Meeting unites far-flung communities seeking place in the Jewish world
photo by Josh Yoches
Biblical scholar Ephraim Isaac, left, chats with Nigist Mengesha, director of Israel’s Ethiopian National Project, and Conservative rabbinical student Juan Mejia on May 4, 2008 at the Be’chol Lashon conference in San Francisco.
SAN FRANCISCO (JTA) — Miguel Segura Aguilo’s ancestors were executed as Jews five centuries ago in Spain, but he is not welcome in his local synagogue today.
Gershom Sizomu, who will be ordained this month in Los Angeles as a Conservative rabbi, dreams of setting up the first yeshiva for African Jews in his Abayudayan village in East Uganda.
Rabbi Capers Funnye, spiritual leader of a largely African-American congregation in Chicago, is off to Nigeria to make connections with the Ibo, a community that claims Jewish heritage.
These men, and dozens of other representatives of far-flung communities seeking recognition by the Jewish mainstream, gathered this past weekend in San Francisco at a conference sponsored by Be?chol Lashon (In Every Tongue), a project of the Institute for Jewish and Community Research.
The Ibo, Lemba and Abayudaya of Africa, the anusim and xuetas of Spain and Latin America, Ethiopian Jews from Israel, Indian Jews from New York and Asian-American Jews-by-Choice spent three days networking and sharing information about their struggles to join the global Jewish family, a family that is not always eager to embrace them.
“The Jewish community keeps talking about the crisis of intermarriage and the crisis of declining numbers, but meanwhile you’ve got people with Jewish heritage, spiritual seekers, Jewish communities of historical significance, and the Jewish community is doing nothing to help them,” says Gary Tobin, the institute’s president and a longtime advocate of greater openness to those outside the Ashkenazi mainstream.
According to institute research, at least 20 percent of American Jews are racially and ethnically diverse. But old stereotypes about what “real Jews” look like persist, Tobin says.
“Instead of worrying about people being ‘lost’ to intermarriage,” he wonders, “why aren’t we extending our ideological borders to include all these people who are so interested in joining us?”
Some of these communities have gone through formal conversion, like the 800 Abayudaya of Uganda, who did so together in 2002. Others have not, including the Lemba of South Africa, who claim Jewish ancestry and point to the Jewish cultural practices they have maintained for centuries.
Still others languish in a gray zone, notably the anusim of Spain, Portugal and Latin America, known more popularly as the conversos — those whose ancestors were forcibly converted to Catholicism under the Inquisition, and who now wish to reclaim their Jewish identities. Estimates of their number range from tens of thousands to more than 1 million.
Aguilo was part of a group from Mallorca, Spain that met with Israel’s Ashkenazi chief rabbi, Yonah Metzger, last year, to request a mechanism for their return to the Jewish fold.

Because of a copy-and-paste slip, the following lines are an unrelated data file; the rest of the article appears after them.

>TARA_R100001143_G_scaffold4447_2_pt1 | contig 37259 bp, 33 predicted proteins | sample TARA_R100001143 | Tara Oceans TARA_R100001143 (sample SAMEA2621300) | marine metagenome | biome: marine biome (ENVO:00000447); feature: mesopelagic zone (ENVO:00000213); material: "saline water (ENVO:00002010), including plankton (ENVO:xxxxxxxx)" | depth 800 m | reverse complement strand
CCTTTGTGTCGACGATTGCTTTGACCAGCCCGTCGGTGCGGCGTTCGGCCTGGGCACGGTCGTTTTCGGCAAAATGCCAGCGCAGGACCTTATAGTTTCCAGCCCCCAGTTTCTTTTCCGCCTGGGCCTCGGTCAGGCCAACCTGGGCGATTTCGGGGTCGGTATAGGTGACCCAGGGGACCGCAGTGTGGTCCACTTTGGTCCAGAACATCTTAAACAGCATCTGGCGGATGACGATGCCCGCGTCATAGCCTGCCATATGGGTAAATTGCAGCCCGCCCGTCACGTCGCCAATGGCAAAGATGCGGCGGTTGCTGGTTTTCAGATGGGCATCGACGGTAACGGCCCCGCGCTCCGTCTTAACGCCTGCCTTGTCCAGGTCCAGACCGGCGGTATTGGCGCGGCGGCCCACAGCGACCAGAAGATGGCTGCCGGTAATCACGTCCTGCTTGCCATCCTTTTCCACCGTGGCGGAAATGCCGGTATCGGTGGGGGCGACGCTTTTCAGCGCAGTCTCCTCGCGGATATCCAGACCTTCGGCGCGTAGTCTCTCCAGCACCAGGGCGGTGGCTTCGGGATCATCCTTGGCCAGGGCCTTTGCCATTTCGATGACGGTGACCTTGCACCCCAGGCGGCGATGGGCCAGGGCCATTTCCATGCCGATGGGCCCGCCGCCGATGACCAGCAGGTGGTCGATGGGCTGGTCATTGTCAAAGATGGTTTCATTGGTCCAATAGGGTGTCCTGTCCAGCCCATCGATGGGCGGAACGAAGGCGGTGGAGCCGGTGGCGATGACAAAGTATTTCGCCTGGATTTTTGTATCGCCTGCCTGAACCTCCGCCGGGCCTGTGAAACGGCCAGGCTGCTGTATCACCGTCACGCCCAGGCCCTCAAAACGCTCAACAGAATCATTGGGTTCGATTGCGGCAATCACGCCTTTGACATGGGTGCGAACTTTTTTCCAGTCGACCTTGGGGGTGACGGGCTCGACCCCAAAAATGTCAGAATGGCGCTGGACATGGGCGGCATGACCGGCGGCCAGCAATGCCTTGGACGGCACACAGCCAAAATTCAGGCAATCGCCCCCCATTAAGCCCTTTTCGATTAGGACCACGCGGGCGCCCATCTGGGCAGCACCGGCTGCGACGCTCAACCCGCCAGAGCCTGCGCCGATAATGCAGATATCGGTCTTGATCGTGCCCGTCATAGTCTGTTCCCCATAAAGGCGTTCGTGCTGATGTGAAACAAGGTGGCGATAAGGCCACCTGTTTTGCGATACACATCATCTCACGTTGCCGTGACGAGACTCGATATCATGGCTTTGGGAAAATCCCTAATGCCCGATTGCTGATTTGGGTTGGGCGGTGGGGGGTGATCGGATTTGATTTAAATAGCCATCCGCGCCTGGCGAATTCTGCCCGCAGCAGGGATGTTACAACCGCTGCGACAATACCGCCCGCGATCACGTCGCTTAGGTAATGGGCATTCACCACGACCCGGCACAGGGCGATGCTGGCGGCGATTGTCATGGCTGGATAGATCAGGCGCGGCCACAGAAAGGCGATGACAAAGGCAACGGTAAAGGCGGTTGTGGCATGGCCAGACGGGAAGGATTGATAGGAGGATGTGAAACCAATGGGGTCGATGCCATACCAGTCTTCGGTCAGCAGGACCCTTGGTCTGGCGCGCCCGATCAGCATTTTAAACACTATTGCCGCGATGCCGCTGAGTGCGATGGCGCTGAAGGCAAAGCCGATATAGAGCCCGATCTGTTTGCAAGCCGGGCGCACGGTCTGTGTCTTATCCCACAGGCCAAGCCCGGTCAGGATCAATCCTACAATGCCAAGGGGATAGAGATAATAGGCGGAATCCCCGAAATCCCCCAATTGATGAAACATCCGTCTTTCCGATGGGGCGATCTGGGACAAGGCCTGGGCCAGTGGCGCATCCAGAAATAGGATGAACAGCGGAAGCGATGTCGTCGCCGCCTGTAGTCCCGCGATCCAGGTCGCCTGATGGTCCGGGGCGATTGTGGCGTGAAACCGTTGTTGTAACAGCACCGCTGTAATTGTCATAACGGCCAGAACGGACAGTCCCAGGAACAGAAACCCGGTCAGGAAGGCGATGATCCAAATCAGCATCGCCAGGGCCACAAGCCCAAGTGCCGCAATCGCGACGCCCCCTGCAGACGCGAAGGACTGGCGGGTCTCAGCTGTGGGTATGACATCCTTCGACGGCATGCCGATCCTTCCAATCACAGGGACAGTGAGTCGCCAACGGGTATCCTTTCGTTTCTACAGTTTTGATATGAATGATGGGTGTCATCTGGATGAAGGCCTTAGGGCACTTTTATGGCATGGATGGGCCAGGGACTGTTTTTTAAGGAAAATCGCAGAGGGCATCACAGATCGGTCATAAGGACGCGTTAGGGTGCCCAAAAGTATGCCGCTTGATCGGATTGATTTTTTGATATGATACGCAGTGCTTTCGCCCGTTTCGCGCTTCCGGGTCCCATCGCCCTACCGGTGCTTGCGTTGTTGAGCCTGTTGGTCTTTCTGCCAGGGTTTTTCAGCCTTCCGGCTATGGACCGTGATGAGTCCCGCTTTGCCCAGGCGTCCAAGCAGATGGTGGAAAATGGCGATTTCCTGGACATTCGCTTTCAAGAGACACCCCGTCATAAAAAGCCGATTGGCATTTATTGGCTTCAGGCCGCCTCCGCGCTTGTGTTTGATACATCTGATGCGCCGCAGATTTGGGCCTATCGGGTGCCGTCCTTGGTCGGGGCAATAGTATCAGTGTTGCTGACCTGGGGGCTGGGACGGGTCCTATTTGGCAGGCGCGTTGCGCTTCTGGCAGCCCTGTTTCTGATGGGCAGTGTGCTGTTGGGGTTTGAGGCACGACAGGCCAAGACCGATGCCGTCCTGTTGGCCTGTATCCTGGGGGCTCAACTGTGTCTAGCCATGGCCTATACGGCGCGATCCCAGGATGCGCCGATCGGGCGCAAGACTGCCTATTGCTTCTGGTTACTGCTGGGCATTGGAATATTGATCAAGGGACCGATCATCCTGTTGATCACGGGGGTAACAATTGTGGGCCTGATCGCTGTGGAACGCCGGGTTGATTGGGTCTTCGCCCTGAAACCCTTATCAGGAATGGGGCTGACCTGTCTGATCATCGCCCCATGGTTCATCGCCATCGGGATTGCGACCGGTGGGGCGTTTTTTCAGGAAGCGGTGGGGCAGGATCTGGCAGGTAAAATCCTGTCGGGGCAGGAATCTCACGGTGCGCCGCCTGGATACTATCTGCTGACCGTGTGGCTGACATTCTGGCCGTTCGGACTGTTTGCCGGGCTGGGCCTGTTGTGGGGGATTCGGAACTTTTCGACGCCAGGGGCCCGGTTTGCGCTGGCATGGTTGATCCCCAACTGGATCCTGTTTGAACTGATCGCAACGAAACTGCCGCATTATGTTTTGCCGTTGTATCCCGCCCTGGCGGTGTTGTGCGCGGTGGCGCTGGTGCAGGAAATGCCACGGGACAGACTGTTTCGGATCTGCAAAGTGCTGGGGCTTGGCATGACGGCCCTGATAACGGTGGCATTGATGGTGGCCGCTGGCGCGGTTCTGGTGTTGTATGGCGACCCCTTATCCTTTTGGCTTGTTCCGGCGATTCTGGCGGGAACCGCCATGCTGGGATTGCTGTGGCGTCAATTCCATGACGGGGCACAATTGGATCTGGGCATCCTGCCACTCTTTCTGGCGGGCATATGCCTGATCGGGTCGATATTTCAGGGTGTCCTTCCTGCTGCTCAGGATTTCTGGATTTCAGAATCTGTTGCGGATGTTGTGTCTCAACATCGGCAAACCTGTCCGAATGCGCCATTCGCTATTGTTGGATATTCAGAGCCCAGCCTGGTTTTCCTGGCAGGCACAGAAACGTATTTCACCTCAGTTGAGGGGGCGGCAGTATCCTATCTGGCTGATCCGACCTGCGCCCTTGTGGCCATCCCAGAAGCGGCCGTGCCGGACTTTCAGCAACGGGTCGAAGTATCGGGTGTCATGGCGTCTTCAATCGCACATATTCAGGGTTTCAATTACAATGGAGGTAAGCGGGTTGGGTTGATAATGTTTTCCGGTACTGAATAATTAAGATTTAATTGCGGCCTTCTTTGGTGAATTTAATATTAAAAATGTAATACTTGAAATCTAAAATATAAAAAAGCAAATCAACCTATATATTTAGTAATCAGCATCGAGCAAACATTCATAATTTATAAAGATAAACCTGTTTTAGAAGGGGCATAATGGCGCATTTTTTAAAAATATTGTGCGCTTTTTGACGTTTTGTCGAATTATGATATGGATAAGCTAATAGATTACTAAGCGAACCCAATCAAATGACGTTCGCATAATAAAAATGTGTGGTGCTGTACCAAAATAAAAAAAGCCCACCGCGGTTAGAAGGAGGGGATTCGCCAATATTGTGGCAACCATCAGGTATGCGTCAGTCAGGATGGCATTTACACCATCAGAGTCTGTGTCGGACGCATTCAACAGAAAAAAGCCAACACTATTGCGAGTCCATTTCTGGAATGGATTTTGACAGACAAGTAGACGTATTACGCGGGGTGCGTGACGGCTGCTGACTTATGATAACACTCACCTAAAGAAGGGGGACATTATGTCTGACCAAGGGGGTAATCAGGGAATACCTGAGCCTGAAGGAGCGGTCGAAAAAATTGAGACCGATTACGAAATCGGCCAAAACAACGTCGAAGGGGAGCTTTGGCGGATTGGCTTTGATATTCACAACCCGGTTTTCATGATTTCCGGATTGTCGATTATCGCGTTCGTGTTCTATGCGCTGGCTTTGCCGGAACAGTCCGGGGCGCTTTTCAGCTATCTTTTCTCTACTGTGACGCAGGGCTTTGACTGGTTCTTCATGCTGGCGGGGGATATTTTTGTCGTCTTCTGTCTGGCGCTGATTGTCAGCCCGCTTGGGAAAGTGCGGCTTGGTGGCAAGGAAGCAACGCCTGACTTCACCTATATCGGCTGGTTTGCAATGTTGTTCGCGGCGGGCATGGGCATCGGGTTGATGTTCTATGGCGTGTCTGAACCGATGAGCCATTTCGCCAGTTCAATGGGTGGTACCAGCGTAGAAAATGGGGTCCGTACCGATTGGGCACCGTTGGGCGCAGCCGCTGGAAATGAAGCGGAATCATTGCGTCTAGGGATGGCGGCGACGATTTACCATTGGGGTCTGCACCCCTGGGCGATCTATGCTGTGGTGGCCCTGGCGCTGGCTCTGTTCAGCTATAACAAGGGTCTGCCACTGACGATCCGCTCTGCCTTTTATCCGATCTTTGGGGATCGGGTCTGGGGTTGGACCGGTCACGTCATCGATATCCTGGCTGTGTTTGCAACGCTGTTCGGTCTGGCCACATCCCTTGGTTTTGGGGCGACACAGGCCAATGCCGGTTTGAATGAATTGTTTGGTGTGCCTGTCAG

“He told us, ‘I need to find a legal tool to defend your position to the rabbinate,'” says Aguilo, a prominent journalist who writes and lectures widely about the xuetas, descendants of those conversos who recanted and reclaimed their Judaism before execution.
Aguilo and his friends are still waiting for Metzger’s reply. “Whatever happens, just don’t put a cross on my grave,” he says, only half-joking.
Some of the anusim claim special status as the descendants of Jews, insisting that they don’t need formal conversion. A handful of sympathetic rabbis have held “ceremonies of return” for them, just as a growing number of Conservative rabbis describe the conversion of people with one Jewish parent as “affirmations” of a Jewish identity they were born with.
But thousands of others are willing to undergo conversion, says Cuban-born Rabbi Manny Vinas, who runs El Centro de Estudios Judios, a Spanish-language Torah center in New York that tries to guide anusim back to Judaism.
“These people want to return to Jerusalem with their heads held high,” he says, arguing the need for a formal process to help them.
Those who wish their conversions to be recognized by Israel are thwarted, he asserts, by new conversion regulations worked out between Israel’s rabbinate and the Orthodox Rabbinical Council of America, whereby only conversions performed by 15 Orthodox rabbinical courts in North America will be accepted in Israel.
That means, he continues, that anyone from Central or South America who wants to convert must travel to North America, a practice that favors the rich.
“The only people able to convert are those with enough money to do it in the United States,” he says.
Some of the communities in Be’chol Lashon’s network are far removed from this political struggle over conversion. The Lemba of South Africa, who formed their own Lemba Cultural Association in 1948, are still at the stage of finding out who they are, and what Judaism is all about.
Be’chol Lashon is sponsoring a Lemba student in Botswana who is writing his doctoral dissertation on the history of the community. This is in line with the group’s focus on empowering local leadership, says Be’chol Lashon director Diane Tobin.
She noted that Be’chol Lashon also funded Sizomu’s five years at the Ziegler School of Rabbinic Studies in Los Angeles, so he could return to Uganda this summer as Africa’s first native-born black rabbi.
Sizomu wonders what effect his return will have on his people’s worship style, as he has now become accustomed to western Conservative norms.
“The words we use are the same,” he says, explaining that the Abayudaya use prayer books donated by Conservative rabbis who have visited this past decade, “but the melodies are African.”
Tobin said she hopes to fund rabbinical studies for more African Jews.
“We will work with anyone who wants to move forward toward being part of the Jewish community,” she says.